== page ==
Will Ferrell turned down $29 million to star in Elf sequel

7 November 2021, 13:00 | Updated: 8 November 2021, 13:41

Will Ferrell with the actor starring in 2003's Elf
Will Ferrell has revealed why he turned down millions to star in Elf 2. Picture: 1. Cindy Ord/Getty Images 2. Alan Markfield/New Line Prods/Kobal/Shutterstock

By Rachel Finn

The comic actor, who starred in the iconic Christmas film, has revealed he turned down millions to reprise his role in Elf 2.

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Radio X

By Radio X

Will Ferrell has confirmed how he turned down $29 million (around £21 million) to star in a sequel to the well-known Christmas film.

Released in 2003, the iconic Christmas film sees Will star as an elf called Buddy, making his way from Santa’s workshop to New York with the hope of tracking down his father. It’s one of the most successful Christmas films of all time and grossed $220 million at the box office, not to mention a guaranteed spot on TV each year once December comes around.

However, in a new interview Will says he couldn’t do the sequel as, despite its hefty paycheck, he couldn't get on-board with a project he didn't fully believe in.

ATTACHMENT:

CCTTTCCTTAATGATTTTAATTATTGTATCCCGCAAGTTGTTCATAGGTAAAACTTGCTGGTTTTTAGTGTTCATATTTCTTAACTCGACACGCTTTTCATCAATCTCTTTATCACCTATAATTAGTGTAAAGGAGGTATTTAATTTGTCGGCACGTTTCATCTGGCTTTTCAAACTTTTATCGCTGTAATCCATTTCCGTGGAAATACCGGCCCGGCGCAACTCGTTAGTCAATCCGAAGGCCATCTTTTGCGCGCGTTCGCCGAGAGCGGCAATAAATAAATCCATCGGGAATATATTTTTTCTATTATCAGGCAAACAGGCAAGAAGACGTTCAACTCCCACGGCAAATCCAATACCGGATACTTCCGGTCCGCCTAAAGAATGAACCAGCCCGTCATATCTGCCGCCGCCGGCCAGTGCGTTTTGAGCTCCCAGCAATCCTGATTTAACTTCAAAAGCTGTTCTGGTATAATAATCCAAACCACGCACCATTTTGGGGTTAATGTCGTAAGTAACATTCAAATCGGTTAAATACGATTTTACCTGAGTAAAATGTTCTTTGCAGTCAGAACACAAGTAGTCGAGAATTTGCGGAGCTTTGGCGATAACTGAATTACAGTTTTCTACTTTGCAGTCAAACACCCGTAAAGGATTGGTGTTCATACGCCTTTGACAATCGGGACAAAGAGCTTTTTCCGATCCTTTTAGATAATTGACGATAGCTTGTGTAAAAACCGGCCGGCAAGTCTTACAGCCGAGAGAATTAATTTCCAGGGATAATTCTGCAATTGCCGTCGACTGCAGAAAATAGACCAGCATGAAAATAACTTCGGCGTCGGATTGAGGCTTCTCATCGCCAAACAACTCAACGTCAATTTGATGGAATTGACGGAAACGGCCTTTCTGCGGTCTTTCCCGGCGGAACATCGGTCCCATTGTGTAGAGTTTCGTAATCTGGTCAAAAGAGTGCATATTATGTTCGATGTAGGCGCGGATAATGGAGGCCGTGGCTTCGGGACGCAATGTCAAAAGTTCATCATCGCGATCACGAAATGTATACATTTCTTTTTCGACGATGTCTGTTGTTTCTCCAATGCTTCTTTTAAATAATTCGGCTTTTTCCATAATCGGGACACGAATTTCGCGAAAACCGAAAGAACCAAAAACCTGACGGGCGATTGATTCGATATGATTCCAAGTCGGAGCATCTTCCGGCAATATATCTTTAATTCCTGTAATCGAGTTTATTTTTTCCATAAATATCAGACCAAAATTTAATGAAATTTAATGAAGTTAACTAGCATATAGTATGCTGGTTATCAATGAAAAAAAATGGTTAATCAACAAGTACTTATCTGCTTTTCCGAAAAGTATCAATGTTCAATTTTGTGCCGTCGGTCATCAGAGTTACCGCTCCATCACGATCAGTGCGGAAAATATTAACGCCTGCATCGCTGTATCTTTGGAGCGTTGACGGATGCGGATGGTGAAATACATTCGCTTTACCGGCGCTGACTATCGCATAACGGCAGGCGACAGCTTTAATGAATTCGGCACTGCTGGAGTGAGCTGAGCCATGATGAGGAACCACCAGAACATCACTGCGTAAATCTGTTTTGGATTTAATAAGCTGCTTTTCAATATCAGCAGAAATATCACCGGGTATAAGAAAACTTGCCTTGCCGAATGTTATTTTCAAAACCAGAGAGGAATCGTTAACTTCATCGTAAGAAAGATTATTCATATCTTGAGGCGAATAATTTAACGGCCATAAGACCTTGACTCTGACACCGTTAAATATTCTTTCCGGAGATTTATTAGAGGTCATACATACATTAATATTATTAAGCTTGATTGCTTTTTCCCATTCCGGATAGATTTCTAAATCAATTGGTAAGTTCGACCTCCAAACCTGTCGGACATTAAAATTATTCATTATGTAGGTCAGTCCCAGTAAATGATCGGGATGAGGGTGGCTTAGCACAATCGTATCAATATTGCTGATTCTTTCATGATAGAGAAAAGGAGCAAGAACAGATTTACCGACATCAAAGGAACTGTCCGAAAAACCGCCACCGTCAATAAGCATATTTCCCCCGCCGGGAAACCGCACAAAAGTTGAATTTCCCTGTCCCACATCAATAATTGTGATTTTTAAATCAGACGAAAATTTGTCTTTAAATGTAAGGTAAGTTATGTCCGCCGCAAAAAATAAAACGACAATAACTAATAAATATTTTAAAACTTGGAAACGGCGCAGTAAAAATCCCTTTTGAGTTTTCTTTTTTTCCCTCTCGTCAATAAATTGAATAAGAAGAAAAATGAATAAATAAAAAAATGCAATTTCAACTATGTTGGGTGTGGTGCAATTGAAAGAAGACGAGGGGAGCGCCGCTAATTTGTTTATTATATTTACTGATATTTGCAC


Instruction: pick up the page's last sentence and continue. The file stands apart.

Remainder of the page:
Speaking to the Hollywood Reporter, Will explained: "I would have had to promote the movie from an honest place, which would’ve been, like, ‘Oh no, it’s not good. I just couldn’t turn down that much money.’ And I thought, ‘Can I actually say those words? I don’t think I can, so I guess I can’t do the movie.'"

READ MORE: The highest-grossing Christmas movies of all time

It’s not known at what point Will pulled out of the sequel but a script was written and some of the other cast members were on board.

Last year, James Caan, who played Buddy’s father, spoke to the radio show 92.3 The Fan and recalled the events leading up to the planned sequel: “We were gonna do it, and I thought “Oh my God, I finally have a franchise movie. I can make some money, let my kids do what the hell they want to do.”

He continued: “The director and Will didn’t get along very well. Will wanted to do it, and he didn’t want the director. He had it in his contract. It was one of those things.”

Although a sequel to the film never got made, it has come to life in other forms. Die-hard Elf fans out there can also watch the film in stop-motion animation in 2014’s Elf: Buddy's Musical Christmas and it was also released in video game format in 2004.

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